IT | Security

Absolutely Clickable: Links Worth Reading in October

By: Absolute Editorial Team | 10/28/2020 | 4 min read

October is a pretty spooky month most years, but this year certainly takes the cake. Besides the continuing pandemic, and the myriad ways it is affecting our lives—there’s a full moon on Halloween this year. Hats off to you 2020. Which means it should be no surprise to you that this month had some pretty scary stuff in the security world too.

Let’s get to it.

From the Absolute Blog

The new Absolute Control® mobile app lets you tap into all the power Absolute gives you, but from your phone. Read: Secure At-Risk Devices using the Absolute Control Mobile App. How many times have you had an issue pop up when you’re not at your desk? How about after work hours? Too many to count, for sure. The Absolute Control app lets you:

  • Lock down a potentially compromised device
  • Check if your endpoint security tools are running as they should
  • Unlock and restore access to devices once a threat has been resolved.

Absolute Control doesn’t replace the things you do through your usual dashboard, but it does give you a way to quickly contain a potential threat before it gets out of hand.

The school year is in full swing and, unfortunately, schools are targets for ransomware, just like any other business. Continuing its long-standing support for endpoint security in education, we have 4 Ways to Protect Your School from Ransomware. None of the steps are hard or time consuming, and if you’re an Absolute customer you’re more than halfway there. Simple things like encrypting hard disks and making sure everyone is keeping machines up to date goes a long way in protecting the entire network.

Elsewhere on the web

The U.S government has indicted Russian hacking group Sandworm for attacking the 2018 Winter Olympics, Ukraine’s power grid, and more. The coverage from Wired is interesting, but what is really scary is the secret test in 2007 that used 140Kb (about 30 lines) of code to literally cause an electrical generator to self-destruct. Ukraine got off easy, they could recover from the attack and black out, but the 2007 Aurora test demonstrated it doesn’t take much to cause significant, unrepairable damage to critical systems. Disabling the power grid’s computers is one thing, damaging entire power plants beyond repair is a nightmare.

There are new phishing attacks, including some targeted at Office365/Teams users, we all have to be on the lookout for. We’re now seeing phishing attacks using Instagram, Canva, and now vphishing attacks, where scammers call employees and get them to change settings. Vphishing is particularly insidious right now with everyone working from home, having someone from IT calling from their own phone wouldn’t be unusual. Just another reminder for everyone to be on their toes. As this Forbes article reminds us—general awareness of cybersecurity is our best defense against hackers.

In the good news department, a group of global volunteers are helping hospitals recover from ransomware attacks. Front line workers have enough to worry about with an organic virus running amuck, throwing a cyber virus into the mix is just too much. Related to this is news that ransomware attacks are significantly under reported to police. Businesses seem to rather pay up and keep police out of it than face the potential embarrassment and PR nightmare that reporting the crime could trigger. This is a problem for a host of reasons, but maybe not the least of which it hampers efforts to track down and fight cyber criminals.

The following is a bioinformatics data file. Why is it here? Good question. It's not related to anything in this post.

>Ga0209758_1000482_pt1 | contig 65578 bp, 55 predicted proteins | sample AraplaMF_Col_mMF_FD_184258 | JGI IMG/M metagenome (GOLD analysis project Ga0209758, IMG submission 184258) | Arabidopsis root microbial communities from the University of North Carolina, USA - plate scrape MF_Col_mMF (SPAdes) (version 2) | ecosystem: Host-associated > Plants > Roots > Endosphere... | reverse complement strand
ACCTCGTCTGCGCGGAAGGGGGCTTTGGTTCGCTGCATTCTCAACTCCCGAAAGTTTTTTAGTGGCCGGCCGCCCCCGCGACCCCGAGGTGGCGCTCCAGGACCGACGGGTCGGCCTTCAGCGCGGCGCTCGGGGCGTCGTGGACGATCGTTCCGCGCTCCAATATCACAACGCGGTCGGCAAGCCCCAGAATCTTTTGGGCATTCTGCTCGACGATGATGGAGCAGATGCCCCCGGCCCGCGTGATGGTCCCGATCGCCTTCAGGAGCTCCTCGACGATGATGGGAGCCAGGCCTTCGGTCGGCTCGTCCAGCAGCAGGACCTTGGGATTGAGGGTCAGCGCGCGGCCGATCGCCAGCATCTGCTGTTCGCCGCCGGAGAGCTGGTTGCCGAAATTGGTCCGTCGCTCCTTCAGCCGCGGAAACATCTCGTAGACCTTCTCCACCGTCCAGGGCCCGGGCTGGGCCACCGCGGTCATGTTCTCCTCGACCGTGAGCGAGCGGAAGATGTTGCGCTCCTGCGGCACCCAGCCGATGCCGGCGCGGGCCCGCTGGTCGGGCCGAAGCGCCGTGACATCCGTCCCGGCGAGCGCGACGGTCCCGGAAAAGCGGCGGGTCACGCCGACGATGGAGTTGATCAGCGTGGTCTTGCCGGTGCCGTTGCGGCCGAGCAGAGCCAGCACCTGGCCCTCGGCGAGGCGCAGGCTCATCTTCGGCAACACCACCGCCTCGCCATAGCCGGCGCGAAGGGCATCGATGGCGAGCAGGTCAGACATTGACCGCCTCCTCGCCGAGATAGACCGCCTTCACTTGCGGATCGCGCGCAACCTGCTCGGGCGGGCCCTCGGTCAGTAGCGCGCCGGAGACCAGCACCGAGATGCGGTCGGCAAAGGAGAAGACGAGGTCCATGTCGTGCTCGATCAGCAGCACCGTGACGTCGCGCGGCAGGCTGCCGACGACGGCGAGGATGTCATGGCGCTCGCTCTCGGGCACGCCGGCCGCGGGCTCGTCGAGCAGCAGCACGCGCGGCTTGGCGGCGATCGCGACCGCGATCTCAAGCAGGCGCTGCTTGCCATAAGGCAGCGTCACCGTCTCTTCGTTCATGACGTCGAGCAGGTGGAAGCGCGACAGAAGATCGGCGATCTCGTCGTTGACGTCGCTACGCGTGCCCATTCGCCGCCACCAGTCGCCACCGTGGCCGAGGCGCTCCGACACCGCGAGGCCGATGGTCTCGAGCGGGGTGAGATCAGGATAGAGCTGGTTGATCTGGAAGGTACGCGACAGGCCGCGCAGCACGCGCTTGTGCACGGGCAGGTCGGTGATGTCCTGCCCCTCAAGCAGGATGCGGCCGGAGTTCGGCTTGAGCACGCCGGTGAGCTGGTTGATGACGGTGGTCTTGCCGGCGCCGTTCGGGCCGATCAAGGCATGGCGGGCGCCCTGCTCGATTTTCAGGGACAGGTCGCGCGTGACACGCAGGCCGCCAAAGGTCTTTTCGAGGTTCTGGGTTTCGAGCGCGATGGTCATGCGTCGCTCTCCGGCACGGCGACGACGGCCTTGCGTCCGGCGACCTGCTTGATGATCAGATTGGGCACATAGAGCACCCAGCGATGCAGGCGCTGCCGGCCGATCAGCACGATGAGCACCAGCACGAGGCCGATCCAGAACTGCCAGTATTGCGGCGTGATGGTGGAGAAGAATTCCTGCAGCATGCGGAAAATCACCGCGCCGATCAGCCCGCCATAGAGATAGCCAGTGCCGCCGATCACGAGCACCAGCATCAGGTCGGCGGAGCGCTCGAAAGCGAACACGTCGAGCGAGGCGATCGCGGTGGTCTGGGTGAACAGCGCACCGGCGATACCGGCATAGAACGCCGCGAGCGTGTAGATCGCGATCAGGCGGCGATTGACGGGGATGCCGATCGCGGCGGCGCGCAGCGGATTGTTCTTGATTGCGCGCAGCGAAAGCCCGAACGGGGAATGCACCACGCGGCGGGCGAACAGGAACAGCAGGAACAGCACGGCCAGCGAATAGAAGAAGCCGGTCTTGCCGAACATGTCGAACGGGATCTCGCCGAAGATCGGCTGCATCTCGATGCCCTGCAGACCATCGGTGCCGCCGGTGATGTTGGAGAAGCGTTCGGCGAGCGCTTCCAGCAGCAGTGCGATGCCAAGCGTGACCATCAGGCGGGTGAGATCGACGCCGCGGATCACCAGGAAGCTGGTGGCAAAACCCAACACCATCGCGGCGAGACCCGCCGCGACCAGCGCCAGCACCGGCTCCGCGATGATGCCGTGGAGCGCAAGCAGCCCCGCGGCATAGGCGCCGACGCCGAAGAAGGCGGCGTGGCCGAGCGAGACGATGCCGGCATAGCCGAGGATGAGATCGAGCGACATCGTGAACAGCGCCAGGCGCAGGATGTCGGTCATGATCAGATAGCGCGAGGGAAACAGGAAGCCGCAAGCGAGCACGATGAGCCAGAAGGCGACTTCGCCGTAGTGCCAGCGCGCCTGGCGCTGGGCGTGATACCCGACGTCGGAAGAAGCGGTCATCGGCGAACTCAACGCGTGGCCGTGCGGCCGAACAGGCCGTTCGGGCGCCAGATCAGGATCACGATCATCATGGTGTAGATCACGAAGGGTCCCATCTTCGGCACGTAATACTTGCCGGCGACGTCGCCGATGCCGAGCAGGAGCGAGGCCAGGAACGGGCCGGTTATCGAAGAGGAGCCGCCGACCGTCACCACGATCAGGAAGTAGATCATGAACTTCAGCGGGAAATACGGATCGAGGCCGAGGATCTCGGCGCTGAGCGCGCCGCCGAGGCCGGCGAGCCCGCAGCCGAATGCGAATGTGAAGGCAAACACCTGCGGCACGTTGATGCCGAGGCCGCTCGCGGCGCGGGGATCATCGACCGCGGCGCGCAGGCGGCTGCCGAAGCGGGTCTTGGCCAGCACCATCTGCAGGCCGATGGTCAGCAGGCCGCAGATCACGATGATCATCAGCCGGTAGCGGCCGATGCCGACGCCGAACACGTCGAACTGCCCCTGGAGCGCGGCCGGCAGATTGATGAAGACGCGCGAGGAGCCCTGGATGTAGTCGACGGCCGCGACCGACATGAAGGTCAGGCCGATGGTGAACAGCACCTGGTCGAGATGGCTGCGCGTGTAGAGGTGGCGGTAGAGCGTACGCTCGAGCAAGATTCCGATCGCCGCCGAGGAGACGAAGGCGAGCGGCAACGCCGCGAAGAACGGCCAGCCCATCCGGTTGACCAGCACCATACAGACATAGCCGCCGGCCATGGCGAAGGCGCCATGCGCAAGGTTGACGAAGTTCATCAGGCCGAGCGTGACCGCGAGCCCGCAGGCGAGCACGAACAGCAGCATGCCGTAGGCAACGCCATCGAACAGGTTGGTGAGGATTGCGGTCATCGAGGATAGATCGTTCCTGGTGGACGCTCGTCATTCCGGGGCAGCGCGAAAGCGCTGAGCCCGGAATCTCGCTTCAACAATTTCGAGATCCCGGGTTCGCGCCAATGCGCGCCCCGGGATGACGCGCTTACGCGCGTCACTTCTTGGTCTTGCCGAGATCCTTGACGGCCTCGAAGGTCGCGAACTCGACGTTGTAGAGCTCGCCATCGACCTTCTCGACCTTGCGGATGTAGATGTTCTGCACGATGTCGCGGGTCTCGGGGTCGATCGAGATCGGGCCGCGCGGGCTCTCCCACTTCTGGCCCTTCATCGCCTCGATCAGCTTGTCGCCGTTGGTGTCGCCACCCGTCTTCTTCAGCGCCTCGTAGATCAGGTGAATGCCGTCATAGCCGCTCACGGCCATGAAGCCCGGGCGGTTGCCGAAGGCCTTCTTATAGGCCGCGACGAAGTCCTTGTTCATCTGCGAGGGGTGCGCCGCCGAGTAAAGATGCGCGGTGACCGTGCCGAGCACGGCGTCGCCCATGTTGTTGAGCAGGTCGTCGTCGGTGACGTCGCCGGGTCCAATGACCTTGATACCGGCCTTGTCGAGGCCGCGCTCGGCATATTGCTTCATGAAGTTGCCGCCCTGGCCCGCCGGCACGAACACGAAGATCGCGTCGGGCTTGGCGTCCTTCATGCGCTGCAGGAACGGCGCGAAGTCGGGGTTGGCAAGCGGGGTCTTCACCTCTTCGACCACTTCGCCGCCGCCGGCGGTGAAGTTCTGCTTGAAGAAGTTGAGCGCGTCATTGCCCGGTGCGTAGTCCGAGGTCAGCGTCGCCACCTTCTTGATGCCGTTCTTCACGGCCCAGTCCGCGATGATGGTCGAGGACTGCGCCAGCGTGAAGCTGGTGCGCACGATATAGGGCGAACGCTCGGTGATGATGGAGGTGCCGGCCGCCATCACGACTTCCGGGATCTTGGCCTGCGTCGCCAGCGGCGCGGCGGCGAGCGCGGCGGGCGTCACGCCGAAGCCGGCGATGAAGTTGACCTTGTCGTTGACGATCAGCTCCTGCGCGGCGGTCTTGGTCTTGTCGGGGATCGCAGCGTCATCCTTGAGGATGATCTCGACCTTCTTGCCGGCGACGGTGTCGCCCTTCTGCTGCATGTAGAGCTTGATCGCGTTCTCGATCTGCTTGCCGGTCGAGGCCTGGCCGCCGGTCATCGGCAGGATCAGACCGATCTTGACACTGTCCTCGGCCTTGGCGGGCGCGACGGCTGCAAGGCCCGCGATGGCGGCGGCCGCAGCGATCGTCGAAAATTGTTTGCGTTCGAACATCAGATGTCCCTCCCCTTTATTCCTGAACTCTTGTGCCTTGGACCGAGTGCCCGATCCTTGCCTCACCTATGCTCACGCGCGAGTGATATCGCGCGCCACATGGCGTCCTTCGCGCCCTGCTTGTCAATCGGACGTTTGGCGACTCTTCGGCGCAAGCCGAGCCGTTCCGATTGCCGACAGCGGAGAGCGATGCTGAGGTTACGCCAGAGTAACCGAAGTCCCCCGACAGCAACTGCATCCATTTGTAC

Apple has had an interesting month. Hackers claim to have jailbroken Apple’s T2 security chip. Which is very troubling. Hackers need physical access to your Mac to pull it off, but a fake USB-C cable is all that’s needed. The scary part here is with the T2 chip compromised, even encrypted data isn’t safe.

You can recover from the jailbreak, but it requires you to run Apple Configurator on your machine, but first you’d have to suspect you’ve attacked. And if you’re waiting for Apple to release a patch to fix this—they can’t. This is unpatchable. It’s a hardware instruction and permissions hack. The only way to fix it is to fix the chip. Newer Macs might be okay in the future, but right now … don’t let strangers plug USB devices into your machine.

On the plus side, five white hat hackers found over 55 bugs in Apple products netting them over a quarter of a million dollars in bug bounty fees. Bug bounty programs are a great way to find and smash bugs in apps. Software is too complex for regular QA and testing to fight everything, offering cash and bragging rights for finding issues (and so they can be patched) seems like a win-win.

Finally, Cory Doctorow talked with The Guardian about his new book, Attack Surface. The big take away is, techies, we don’t listen enough to non-technical people. Beyond how bad we are at naming things, ideas like planning for the reopening of schools based on computer models but forgetting that kids are inherently unpredictable will always go wrong. Why would anyone want to taste another kid’s boogers? Don’t know, but I’ll bet there are some 6–10 year olds out there who think it’s worth a try. Anytime you think “no one would ever do that”, you can bet someone will. From the Social Dilemma to the growing concern over tech monopolies, things are changing and we need to listen to all kinds of people if we’re going to do better next time.

Until next time…